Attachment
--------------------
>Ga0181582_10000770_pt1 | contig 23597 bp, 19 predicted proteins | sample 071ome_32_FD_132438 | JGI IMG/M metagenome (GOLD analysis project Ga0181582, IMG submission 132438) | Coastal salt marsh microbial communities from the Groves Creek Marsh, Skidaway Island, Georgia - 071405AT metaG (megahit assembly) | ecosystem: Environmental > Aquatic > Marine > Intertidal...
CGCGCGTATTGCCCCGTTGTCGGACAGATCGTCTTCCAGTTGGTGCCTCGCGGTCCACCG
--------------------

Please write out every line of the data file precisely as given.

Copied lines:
>Ga0181582_10000770_pt1 | contig 23597 bp, 19 predicted proteins | sample 071ome_32_FD_132438 | JGI IMG/M metagenome (GOLD analysis project Ga0181582, IMG submission 132438) | Coastal salt marsh microbial communities from the Groves Creek Marsh, Skidaway Island, Georgia - 071405AT metaG (megahit assembly) | ecosystem: Environmental > Aquatic > Marine > Intertidal...
CGCGCGTATTGCCCCGTTGTCGGACAGATCGTCTTCCAGTTGGTGCCTCGCGGTCCACCG